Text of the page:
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Marchers call for federal prosecution in Eric Garner death

Eric Garner's widow, Esaw Garner, is comforted by

Eric Garner's widow, Esaw Garner, is comforted by Al Sharpton on July 16, 2016, at an event in Brooklyn commemorating the two-year anniversary of Eric Garner's death. Photo Credit: Getty Images / Stephanie Keith

Demonstrators marched through Brooklyn on Saturday, expressing frustration that the federal government has yet to decide whether to prosecute an NYPD cop in the 2014 death of Eric Garner.

Led by Garner’s mother, Gwen Carr, and the activist preacher Al Sharpton, hundreds of protesters moved south on Flatbush Avenue to Grand Army Plaza, marking nearly two years to the day of Garner’s homicide on July 17, 2014.

“Two years later, we still haven’t gotten justice,” Carr said Saturday.

Garner, 43, died while being arrested in Staten Island on suspicion of selling loose cigarettes, an accusation he denied. His final words — “I can’t breathe!” — uttered 11 times after Officer Daniel Pantaleo restrained him in an apparent chokehold, became an early rallying cry for the nascent Black Lives Matter movement. Chokeholds are banned under the NYPD’s patrol guide.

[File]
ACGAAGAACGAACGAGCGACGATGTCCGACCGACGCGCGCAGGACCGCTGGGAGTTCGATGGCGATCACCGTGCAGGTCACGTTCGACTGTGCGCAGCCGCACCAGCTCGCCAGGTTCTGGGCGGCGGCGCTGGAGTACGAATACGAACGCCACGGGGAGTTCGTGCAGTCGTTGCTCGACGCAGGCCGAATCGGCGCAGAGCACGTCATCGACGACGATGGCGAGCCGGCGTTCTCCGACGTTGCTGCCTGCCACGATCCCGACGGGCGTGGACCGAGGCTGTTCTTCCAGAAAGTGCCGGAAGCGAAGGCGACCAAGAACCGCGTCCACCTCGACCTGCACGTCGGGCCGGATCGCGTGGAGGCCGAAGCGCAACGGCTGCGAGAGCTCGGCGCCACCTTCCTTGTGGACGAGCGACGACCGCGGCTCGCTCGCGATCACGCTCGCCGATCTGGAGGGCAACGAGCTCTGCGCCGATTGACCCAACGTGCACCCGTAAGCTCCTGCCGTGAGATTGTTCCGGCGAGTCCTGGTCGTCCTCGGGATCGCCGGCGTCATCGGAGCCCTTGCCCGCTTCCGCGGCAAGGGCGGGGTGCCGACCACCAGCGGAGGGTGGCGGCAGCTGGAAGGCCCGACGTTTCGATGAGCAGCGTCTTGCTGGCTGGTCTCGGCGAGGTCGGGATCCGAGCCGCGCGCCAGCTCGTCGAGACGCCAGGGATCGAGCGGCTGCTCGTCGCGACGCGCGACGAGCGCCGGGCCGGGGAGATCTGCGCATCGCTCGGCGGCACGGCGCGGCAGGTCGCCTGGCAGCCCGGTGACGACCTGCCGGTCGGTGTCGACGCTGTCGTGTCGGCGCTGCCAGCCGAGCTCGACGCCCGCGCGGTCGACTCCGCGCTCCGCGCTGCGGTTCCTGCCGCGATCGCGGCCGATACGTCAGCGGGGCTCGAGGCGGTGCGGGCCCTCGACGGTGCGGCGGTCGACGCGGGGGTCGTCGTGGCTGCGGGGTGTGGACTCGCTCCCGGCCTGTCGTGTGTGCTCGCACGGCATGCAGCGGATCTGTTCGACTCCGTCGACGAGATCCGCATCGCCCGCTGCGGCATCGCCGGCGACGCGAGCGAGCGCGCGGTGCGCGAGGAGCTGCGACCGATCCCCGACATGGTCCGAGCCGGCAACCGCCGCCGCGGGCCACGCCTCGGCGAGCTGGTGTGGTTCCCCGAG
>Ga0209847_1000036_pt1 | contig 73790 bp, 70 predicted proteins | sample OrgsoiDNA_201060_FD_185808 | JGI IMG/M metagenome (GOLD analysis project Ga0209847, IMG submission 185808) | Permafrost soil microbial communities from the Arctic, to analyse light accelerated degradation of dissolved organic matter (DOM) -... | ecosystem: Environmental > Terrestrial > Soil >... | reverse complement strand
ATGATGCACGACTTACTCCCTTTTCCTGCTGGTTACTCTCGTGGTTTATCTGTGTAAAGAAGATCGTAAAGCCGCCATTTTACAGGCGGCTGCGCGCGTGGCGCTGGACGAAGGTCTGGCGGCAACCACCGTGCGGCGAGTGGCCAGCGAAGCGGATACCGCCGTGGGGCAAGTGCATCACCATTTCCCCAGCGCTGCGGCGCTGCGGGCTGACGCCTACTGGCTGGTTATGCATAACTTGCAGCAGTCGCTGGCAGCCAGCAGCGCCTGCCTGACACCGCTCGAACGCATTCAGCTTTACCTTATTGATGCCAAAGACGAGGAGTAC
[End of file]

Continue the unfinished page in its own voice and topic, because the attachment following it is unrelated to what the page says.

According to published reports, there is a split within the U.S. Justice Department over whether to charge Pantaleo with a federal crime: New York City-based federal prosecutors don’t believe there is sufficient evidence to make an arrest, but headquarters officials disagree and want the case to proceed, according to anonymous sources cited by the reports.

A grand jury in 2014, led by the Staten Island district attorney’s office, declined to indict Pantaleo. The officer remains with the NYPD but has been off street patrol since Garner’s death.

“We want the Justice Department to come in in this case, on Eric Garner, they have not made a decision,” said Sharpton, who met with President Obama last Thursday to discuss police accountability. “They will see today that hundreds of us are still determined.”

Wearing a blue shirt bearing her son’s photograph, Carr told marchers: “We want each one of you to stand in unity — not for the black, not for the white, not for the Latino, but for all of us; we have to stop the killing.”

Demonstrators carried placards and wore shirts with slogans that included, “No justice, no peace,” and “Don’t shoot. Black man walking.”

On Sunday, the Garner family will visit his grave site in Elizabeth, New Jersey, Sharpton spokeswoman Rachel Noerdlinger said. The city last year settled a civil case brought by Garner’s family for $5.9 million.

Carr said she would continue to battle for a criminal case against the police.

“I’m tired, I’m hot,” she said, as temperatures surpassed 90 degrees, “but I’m going to continue this march. I’m going to finish this march.”

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